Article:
- South African Finance Minister Enoch Godongwana rejected additional state funding for debt-ridden power utility Eskom, highlighting the government’s disjointed strategy to tackle the energy crisis.
- The February debt-relief package for Eskom, worth R254 billion, is contingent on the utility meeting predetermined performance targets to reduce its reliance on public funds; deviations could harm South Africa’s fiscal credibility and unsettle investors.
- The South African government faces criticism over its handling of the ongoing energy crisis, as measures implemented by President Cyril Ramaphosa will take time to yield substantial improvements in electricity supply.
South African Finance Minister Enoch Godongwana has dismissed the possibility of providing further state funding for debt-ridden power utility Eskom Holdings SOC Ltd., highlighting the government’s fragmented strategy to address the country’s crippling energy crisis. In an interview at the International Monetary Fund’s Spring Meetings in Washington on Friday, Godongwana stated that he did not believe the utility required any more cash injections.
This statement comes on the heels of newly-appointed Electricity Minister Kgosientsho Ramokgopa’s call for increased fiscal support for Eskom, which has relied on government bailouts since 2008 when it began implementing rolling blackouts that continue to hamper Africa’s most industrialized economy. This year, South Africa has experienced blackouts during all but one 24-hour period due to Eskom’s poorly maintained coal-fired power plants struggling to meet demand.
In February, Godongwana unveiled a R254 billion debt-relief package for Eskom while emphasizing the National Treasury’s dedication to curbing government debt and shrinking budget deficits. The plan, designed to enable Eskom to carry out vital maintenance to secure a stable electricity supply, is contingent on the utility meeting pre-established performance targets aimed at reducing its dependence on public funds. Any deviation from this plan would challenge the credibility of South Africa’s fiscal framework and budget processes, particularly in a country already burdened by a full set of junk credit ratings.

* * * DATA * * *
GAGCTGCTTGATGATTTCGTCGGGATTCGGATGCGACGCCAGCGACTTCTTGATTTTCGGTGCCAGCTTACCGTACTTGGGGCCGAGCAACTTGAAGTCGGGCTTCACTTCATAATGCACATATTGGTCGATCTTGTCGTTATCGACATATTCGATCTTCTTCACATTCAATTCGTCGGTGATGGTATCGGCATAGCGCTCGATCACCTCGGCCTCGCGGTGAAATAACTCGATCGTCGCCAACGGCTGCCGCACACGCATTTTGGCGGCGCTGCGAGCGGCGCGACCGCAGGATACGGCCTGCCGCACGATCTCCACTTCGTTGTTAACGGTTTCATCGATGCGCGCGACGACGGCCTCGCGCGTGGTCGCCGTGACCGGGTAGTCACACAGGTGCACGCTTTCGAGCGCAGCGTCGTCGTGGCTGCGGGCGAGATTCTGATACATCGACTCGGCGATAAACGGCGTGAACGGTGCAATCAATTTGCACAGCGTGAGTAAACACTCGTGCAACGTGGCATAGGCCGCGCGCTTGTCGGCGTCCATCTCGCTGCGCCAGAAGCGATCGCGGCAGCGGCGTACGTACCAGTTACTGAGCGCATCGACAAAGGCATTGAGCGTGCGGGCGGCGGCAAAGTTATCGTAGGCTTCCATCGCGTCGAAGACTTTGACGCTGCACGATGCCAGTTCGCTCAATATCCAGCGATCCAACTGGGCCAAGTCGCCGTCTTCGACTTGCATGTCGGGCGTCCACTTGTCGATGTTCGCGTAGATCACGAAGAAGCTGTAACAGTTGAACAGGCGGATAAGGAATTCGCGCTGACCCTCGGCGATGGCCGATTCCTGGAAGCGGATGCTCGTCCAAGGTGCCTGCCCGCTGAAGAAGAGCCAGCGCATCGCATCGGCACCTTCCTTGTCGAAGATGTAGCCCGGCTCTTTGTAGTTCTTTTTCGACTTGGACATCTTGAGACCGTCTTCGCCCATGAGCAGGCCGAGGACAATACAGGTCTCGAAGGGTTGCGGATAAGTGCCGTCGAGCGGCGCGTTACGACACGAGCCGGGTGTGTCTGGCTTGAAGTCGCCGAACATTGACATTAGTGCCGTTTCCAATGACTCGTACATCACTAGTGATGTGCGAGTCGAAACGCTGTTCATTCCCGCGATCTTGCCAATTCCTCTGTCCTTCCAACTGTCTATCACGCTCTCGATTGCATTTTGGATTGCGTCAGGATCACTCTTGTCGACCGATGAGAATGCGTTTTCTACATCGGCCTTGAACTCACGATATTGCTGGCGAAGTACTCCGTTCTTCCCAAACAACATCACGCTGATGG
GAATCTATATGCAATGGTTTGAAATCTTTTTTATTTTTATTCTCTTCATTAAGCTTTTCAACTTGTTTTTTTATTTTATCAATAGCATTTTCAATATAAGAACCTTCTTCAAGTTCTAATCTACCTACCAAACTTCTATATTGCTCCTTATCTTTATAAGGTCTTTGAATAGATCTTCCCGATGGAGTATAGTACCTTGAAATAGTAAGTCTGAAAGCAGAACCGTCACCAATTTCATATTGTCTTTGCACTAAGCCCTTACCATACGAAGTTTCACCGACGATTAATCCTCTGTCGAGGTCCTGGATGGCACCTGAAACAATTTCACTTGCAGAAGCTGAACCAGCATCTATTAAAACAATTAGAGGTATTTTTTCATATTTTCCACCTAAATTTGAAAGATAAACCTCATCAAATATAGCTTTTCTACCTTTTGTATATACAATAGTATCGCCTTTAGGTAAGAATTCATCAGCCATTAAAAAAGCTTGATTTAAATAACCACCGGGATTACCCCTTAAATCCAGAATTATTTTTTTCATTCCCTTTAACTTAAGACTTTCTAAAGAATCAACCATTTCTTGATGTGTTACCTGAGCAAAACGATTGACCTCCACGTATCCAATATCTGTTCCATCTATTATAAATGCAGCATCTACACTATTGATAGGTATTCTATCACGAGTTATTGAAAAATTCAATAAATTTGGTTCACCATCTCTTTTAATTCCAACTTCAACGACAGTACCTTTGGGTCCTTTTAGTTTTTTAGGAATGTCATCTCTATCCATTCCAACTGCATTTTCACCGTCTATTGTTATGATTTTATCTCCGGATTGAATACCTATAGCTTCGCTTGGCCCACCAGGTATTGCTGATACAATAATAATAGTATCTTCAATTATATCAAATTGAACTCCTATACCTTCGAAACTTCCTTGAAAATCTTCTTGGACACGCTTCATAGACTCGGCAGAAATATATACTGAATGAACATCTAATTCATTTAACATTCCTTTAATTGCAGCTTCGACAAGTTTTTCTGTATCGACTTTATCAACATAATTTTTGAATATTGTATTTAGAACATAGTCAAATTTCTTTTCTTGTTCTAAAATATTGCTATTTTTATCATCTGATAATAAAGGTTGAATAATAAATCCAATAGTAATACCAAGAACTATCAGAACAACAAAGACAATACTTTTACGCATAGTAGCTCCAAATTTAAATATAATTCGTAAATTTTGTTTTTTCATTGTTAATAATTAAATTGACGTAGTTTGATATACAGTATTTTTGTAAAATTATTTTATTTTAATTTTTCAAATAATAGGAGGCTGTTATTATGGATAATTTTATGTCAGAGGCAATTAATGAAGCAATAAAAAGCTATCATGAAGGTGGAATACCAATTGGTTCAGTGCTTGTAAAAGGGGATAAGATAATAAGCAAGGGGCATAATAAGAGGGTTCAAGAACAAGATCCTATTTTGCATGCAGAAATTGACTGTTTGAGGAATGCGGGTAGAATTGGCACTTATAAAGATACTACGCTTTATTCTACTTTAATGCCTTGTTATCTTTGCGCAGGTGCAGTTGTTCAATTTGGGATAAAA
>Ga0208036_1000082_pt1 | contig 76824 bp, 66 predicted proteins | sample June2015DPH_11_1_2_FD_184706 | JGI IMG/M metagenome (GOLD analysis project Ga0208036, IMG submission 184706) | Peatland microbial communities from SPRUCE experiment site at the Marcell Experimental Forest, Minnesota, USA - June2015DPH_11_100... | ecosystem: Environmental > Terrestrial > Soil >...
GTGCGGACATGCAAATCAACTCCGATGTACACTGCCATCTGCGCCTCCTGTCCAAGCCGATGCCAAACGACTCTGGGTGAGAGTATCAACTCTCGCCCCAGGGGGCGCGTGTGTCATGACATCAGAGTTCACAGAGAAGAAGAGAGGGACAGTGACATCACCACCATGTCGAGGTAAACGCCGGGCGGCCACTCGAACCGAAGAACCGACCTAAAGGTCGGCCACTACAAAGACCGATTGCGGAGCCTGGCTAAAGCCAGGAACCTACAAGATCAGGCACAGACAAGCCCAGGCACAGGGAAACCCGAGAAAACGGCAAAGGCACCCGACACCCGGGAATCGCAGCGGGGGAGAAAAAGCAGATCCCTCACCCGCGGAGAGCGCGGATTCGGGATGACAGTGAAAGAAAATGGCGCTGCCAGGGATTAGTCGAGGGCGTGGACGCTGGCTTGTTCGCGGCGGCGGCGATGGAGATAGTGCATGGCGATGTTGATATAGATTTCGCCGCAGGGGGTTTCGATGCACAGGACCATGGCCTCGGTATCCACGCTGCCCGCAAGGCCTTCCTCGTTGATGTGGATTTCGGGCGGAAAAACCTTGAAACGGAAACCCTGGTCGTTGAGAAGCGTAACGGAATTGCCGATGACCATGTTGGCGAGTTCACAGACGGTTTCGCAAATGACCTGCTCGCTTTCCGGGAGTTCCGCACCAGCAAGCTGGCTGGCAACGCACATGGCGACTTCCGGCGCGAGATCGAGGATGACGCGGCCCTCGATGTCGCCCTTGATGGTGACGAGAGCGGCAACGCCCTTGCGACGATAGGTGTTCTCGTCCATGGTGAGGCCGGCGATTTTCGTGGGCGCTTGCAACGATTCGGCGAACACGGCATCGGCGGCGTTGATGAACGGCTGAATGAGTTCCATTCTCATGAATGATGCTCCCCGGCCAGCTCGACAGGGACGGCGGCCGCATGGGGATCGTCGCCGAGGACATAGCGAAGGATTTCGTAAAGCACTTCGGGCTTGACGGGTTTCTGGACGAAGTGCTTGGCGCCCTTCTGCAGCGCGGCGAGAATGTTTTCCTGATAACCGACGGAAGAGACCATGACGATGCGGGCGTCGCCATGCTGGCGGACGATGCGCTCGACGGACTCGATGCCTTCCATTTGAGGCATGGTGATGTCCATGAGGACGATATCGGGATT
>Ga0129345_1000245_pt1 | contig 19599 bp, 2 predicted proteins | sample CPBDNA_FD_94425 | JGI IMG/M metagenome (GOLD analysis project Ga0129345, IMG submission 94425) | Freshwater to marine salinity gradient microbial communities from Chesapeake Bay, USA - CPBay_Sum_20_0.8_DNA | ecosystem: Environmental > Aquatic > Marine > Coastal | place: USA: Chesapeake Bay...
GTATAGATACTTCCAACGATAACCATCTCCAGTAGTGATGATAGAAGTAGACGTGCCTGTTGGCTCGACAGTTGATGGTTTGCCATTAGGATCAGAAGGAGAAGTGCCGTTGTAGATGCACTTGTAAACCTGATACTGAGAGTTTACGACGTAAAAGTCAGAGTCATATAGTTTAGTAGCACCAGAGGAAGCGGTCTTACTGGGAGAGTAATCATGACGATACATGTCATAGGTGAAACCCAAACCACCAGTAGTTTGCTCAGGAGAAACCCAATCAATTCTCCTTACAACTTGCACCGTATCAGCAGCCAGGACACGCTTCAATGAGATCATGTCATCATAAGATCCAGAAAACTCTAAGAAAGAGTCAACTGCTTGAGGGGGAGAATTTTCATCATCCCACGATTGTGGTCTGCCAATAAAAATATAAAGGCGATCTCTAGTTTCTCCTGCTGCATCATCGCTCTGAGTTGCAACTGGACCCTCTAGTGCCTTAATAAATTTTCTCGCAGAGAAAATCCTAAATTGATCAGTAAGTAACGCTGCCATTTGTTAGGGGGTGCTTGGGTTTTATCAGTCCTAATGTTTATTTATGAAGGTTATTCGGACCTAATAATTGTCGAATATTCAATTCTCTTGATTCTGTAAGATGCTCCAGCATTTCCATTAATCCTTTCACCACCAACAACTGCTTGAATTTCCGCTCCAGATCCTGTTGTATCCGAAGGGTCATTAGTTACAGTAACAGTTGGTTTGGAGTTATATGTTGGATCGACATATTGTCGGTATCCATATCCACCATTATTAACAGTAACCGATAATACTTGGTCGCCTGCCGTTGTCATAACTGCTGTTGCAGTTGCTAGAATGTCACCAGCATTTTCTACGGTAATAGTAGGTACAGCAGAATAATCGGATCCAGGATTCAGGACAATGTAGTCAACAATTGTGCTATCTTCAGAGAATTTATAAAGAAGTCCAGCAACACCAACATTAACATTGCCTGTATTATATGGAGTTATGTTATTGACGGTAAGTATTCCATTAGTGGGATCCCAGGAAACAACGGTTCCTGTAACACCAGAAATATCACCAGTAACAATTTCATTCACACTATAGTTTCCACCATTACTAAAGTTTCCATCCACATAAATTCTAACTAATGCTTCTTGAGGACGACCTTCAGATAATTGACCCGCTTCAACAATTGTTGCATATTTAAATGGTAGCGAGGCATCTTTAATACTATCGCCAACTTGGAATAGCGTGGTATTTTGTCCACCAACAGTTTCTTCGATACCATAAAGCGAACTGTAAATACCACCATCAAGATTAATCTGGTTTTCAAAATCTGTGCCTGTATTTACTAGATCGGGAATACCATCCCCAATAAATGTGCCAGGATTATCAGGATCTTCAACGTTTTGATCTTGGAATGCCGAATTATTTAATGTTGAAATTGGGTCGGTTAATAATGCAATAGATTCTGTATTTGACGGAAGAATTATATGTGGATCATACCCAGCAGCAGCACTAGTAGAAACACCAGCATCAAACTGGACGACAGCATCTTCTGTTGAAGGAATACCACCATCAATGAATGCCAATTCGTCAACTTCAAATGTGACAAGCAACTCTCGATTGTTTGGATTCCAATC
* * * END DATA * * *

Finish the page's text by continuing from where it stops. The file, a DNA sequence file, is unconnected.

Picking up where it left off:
Such deviations could also unsettle investors who have assigned a premium to the local currency due to the sluggish progress of economic reforms, extreme power rationing, and logistics network constraints that are eroding the nation’s growth prospects, disrupting local supply chains, and fueling inflation. The rand has depreciated 7.6% against the dollar this year, making it the second-worst performer among 16 major currencies tracked by Bloomberg.
The South African government is under fire for its handling of the ongoing energy crisis, which is expected to worsen during the upcoming winter months. While President Cyril Ramaphosa has implemented a series of measures, including incentives for businesses and households to self-generate power, substantial improvements to the electricity supply will take time to materialize.
Last week, the government revoked two controversial measures following public backlash: a state of disaster declaration over the electricity crisis and a rule temporarily exempting Eskom from reporting irregular, fruitless, and wasteful expenditures. Eskom has been significantly impacted by a period of corruption, commonly referred to as “state capture” locally. The establishment of an electricity portfolio in the presidency has also raised concerns about the number of ministries to which Eskom must now report.
Despite escalating debt-service costs in South Africa – which comprise around 20% of the main budget revenue and limit spending on healthcare and education – Godongwana remains confident that the government can manage its debt load. He expressed his comfort with managing the increases, but expressed concern that they are crowding out other essential expenditures.